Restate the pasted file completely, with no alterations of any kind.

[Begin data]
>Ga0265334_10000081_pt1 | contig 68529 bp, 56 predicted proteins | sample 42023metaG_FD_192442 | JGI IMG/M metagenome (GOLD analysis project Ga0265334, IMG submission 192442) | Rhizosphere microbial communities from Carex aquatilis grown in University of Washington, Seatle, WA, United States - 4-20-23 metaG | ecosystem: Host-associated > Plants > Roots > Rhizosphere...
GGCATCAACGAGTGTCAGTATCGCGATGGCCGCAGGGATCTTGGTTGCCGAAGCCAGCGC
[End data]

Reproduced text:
>Ga0265334_10000081_pt1 | contig 68529 bp, 56 predicted proteins | sample 42023metaG_FD_192442 | JGI IMG/M metagenome (GOLD analysis project Ga0265334, IMG submission 192442) | Rhizosphere microbial communities from Carex aquatilis grown in University of Washington, Seatle, WA, United States - 4-20-23 metaG | ecosystem: Host-associated > Plants > Roots > Rhizosphere...
GGCATCAACGAGTGTCAGTATCGCGATGGCCGCAGGGATCTTGGTTGCCGAAGCCAGCGC